Moscovici’s declaration amounts to an acknowledgment that France will avoid a sanction for missing 2012 budget-deficit targets and for failing to reach the European Union ceiling of 3 percent of GDP this year. The shortfall will amount to 3.9 percent of GDP this year and 4.2 percent next year with no policy change, the commission said.
There is a “certain flexibility” in allowing France, as well as Spain, to meet its deficit targets, Schaeuble told the Bild am Sonntag newspaper in an interview published yesterday. “This comes with clear conditions for the necessary reforms. The commission will make concrete proposals by the end of May which then will be discussed and decided upon among the euro area finance ministers.” (…)
Indonesian growth slips to two-year low Domestic consumption helps keep growth above 6%
(…) Gross domestic product grew 6 per cent in the first quarter compared with a year earlier, according to government data released on Monday, lower than the 6.1 per cent delivered in the last quarter of 2012.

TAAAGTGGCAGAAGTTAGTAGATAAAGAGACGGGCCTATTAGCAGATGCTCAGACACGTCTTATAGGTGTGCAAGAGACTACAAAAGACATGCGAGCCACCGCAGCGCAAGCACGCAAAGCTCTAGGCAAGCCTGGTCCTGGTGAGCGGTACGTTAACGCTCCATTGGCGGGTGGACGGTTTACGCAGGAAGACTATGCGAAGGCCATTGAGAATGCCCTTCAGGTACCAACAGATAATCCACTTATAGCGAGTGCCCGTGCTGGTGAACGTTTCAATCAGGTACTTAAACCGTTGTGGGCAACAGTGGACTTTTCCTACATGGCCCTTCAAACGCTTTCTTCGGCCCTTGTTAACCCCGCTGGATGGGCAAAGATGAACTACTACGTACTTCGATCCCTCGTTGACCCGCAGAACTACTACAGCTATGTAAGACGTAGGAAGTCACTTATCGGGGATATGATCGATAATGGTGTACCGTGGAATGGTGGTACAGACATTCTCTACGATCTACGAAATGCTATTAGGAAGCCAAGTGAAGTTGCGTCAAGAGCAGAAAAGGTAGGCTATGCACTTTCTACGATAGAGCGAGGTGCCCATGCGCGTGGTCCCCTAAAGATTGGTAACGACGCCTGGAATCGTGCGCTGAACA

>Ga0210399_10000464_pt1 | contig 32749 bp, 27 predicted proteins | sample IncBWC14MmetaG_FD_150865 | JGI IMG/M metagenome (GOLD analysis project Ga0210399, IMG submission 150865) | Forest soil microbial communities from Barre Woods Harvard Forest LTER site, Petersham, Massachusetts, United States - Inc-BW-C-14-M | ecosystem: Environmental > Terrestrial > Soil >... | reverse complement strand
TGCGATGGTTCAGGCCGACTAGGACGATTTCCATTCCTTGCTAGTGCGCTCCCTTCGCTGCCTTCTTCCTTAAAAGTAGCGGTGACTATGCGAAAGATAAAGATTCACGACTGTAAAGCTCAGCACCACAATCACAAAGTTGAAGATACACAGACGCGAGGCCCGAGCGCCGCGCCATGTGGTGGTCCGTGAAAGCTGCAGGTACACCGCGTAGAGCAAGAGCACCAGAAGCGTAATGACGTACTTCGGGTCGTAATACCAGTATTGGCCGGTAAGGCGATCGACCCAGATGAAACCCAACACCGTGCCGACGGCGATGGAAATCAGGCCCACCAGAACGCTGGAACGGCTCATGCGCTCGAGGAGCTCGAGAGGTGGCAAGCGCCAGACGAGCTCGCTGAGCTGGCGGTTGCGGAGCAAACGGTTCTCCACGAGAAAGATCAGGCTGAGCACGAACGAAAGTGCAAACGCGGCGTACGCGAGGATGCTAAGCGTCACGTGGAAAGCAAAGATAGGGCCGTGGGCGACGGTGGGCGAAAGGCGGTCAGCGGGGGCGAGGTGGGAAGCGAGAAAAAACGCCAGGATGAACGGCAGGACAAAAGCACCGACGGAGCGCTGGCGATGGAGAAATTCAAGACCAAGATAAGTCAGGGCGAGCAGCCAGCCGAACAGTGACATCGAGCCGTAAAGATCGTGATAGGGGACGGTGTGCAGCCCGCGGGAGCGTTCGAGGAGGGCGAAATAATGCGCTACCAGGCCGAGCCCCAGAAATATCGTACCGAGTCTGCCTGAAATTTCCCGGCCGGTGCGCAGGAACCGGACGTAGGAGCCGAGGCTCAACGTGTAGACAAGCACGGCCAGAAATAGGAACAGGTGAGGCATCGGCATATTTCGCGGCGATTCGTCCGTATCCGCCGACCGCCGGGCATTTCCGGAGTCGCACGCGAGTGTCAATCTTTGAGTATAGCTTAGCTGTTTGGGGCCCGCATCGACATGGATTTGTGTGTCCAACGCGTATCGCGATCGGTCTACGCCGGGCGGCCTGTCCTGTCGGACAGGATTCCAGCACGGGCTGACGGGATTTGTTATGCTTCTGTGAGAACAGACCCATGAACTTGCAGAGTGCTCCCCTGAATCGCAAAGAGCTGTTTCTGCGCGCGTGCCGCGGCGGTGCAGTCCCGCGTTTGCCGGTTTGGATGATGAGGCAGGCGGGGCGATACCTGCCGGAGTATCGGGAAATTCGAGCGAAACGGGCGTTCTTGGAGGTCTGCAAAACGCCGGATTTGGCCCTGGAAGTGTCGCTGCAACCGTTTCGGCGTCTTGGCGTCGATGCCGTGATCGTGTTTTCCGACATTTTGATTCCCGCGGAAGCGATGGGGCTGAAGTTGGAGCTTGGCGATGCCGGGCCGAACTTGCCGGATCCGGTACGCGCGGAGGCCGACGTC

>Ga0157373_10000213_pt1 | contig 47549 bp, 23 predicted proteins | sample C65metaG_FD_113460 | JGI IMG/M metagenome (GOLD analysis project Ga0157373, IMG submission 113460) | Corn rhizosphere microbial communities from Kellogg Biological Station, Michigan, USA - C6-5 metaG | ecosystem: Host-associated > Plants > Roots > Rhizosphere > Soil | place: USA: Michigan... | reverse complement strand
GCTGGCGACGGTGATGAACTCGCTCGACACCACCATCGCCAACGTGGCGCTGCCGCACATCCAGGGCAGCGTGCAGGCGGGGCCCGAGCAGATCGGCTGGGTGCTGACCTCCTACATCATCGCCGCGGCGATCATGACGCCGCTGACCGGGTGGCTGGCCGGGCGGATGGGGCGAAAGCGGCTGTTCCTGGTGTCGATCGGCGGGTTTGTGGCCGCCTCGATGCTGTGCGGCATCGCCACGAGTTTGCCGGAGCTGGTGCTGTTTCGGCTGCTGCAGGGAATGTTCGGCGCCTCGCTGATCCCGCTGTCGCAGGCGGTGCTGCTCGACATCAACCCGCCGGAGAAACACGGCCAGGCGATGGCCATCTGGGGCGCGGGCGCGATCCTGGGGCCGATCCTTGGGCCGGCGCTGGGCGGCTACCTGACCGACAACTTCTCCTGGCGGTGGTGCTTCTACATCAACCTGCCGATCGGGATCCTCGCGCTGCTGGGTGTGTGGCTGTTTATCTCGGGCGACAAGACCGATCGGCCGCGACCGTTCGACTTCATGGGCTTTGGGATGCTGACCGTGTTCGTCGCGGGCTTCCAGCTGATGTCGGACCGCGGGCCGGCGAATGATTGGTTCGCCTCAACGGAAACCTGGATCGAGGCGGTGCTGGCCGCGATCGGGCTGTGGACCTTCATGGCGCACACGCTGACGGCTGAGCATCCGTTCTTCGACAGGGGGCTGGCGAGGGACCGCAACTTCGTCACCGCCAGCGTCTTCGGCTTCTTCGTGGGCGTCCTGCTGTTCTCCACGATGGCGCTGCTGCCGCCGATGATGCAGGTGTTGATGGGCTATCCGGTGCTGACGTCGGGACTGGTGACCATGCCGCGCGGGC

(…) the breakdown of the GDP data shows that the pace of growth in investment across the economy is starting to slow because of the knock-on effects of lower export commodity prices.
March retail sales were down 0.4% from February, the Australian Bureau of Statistics reported Monday, whereas economists had expected a 0.1% increase. First-quarter sales, meanwhile, rose by 2.2%—the biggest quarterly gain in six years—as consumers took advantage of heavy price discounts offered by retailers. (…)
Australian retail sales declined toward the end of last year as the mining-dominated economy slowed alongside China, the nation’s biggest trading partner. They rose 1.3% in January and February, though, as house prices and consumer sentiment picked up.
The earnings season is near complete as 84% of the S&P 500 companies have declared Q1 results. The beat rate computed by S&P is at 69% while the miss rate is at 22.7%.